Q&A - Covering all eventualities in a Will to avoid intestate succession

Q: My unmarried uncle has recently died, just six months after the death of my father, who was his only brother. In his Will my uncle named my father as the sole beneficiary, but did not name any other beneficiary in the event that my father should die before him.  What will now happen to my uncle's estate?

A:  As your late uncle made no provision in his Will to cover the eventuality that your father died before him, your uncle will be deemed to have died intestate, despite leaving a Will. His estate will therefore be distributed in accordance with the Rules of Intestacy, with the law dictating how his Estate will be divided amongst surviving family members. 

If your uncle had any children, legitimate or illegitimate, those children will be entitled to share his Estate equally, if they are 18 years or above. If your paternal grandparents are still alive then, depending upon its value, they may also be able to share in the estate with the children.  If there are no children, then your grandparents, or the survivor of them, will inherit the estate in entirety.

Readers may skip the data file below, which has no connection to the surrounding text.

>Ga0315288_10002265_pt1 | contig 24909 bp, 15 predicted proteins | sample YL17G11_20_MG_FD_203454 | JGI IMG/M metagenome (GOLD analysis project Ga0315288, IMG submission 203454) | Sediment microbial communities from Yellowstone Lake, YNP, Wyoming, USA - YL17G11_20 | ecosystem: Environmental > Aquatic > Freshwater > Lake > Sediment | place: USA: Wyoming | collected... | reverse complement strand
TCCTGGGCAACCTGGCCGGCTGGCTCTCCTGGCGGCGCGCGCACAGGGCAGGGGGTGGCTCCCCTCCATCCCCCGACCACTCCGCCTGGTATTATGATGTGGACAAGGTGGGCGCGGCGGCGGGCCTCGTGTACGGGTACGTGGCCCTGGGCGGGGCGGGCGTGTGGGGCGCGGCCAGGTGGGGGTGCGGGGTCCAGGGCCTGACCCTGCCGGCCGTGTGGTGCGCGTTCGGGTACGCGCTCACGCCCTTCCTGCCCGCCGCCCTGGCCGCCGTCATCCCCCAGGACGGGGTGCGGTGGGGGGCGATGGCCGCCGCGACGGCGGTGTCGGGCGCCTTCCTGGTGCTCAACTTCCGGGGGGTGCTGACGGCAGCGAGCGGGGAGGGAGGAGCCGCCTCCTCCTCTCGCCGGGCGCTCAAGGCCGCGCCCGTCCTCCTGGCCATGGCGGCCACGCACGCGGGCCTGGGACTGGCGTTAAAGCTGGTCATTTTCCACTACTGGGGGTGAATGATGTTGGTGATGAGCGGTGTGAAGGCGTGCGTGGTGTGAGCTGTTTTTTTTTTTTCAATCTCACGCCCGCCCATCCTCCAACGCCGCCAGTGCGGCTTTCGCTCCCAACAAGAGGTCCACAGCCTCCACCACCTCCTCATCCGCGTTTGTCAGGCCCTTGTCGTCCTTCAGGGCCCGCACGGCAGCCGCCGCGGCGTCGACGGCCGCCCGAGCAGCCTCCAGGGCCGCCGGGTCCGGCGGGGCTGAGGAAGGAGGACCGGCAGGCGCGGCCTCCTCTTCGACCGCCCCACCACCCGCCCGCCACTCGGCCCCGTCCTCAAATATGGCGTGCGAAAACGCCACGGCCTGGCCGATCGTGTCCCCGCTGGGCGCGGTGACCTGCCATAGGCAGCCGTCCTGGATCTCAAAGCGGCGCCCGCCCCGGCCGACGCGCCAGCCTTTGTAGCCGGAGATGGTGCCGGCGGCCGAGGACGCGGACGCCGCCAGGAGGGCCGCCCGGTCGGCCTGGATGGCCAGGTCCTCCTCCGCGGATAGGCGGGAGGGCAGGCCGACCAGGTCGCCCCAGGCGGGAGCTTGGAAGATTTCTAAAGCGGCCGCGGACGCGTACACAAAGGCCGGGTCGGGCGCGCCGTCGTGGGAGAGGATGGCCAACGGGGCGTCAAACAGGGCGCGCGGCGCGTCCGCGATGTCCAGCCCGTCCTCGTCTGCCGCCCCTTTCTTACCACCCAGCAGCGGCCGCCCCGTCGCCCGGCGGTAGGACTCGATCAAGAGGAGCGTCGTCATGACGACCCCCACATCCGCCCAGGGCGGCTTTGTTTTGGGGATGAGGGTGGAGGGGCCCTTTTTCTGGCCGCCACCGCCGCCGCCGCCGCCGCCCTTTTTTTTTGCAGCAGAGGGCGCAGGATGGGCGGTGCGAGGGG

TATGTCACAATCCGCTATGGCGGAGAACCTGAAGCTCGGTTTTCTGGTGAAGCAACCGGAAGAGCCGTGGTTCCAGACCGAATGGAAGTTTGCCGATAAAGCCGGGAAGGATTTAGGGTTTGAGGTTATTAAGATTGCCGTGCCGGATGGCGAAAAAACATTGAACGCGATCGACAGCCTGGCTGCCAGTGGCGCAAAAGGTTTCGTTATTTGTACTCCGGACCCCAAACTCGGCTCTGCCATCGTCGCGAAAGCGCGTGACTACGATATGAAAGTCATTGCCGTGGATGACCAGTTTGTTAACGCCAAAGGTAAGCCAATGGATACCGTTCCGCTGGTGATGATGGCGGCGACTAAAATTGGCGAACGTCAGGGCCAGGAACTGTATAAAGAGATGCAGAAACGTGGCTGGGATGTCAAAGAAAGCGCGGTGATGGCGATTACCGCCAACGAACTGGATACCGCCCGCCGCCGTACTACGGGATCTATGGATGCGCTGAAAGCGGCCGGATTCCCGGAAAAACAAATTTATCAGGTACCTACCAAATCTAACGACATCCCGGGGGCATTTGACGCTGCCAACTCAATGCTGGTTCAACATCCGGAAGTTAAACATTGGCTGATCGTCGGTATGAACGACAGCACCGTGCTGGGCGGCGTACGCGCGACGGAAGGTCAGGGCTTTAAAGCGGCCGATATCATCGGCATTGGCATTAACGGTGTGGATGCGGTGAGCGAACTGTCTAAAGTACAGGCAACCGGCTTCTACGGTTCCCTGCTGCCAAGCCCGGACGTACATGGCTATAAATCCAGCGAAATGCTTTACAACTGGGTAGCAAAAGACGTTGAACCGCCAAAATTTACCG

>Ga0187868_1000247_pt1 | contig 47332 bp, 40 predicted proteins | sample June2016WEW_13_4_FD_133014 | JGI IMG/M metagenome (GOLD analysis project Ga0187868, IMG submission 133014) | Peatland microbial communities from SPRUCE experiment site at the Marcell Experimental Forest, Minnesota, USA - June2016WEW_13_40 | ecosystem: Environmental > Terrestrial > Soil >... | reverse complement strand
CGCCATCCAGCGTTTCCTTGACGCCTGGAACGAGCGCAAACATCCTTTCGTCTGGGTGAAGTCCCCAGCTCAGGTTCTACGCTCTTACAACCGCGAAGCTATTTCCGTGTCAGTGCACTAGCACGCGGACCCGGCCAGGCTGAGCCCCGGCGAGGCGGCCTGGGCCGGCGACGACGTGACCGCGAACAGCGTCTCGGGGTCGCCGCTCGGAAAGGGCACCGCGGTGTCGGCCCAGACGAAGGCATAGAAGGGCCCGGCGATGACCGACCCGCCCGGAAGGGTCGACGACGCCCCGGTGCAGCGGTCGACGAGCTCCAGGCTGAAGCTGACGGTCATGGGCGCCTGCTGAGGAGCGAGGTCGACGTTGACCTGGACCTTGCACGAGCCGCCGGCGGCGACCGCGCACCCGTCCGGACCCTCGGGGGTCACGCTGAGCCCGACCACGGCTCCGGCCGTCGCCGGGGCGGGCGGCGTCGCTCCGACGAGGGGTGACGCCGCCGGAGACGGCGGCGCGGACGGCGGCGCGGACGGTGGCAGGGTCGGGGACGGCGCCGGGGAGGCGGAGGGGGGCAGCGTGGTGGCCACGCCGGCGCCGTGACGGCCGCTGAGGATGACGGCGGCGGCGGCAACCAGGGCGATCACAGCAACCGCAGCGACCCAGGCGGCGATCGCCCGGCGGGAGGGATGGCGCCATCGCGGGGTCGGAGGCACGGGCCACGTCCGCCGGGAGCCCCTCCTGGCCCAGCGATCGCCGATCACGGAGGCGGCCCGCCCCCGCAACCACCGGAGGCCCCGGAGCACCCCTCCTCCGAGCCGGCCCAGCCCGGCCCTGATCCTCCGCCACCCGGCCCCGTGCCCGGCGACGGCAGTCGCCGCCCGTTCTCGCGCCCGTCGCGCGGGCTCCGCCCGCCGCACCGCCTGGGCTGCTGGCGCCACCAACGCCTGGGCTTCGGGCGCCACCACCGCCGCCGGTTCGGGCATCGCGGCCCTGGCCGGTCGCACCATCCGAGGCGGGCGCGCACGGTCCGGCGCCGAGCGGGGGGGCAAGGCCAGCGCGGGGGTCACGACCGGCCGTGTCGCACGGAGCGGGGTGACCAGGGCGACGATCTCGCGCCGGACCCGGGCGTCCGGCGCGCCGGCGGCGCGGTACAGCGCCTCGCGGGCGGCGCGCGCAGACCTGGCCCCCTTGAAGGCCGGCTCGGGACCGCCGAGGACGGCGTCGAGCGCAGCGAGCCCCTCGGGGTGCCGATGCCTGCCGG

If your grandparents died before your uncle and he was childless, his Estate will be distributed equally between any surviving siblings.  If there are no surviving siblings, his Estate will fall to be distributed amongst the children of any siblings of the whole blood who predeceased him.  Therefore, if your father was your uncle's only sibling, you and your brothers and sisters will be the only persons entitled to share in his Estate.

Where a person dies without a will, or the will is inadequate, the distribution of their estate could potentially become very complicated. It is therefore essential when preparing a will to consider every eventuality and to ensure that your will is updated periodically to avoid the uncertainty of intestate succession.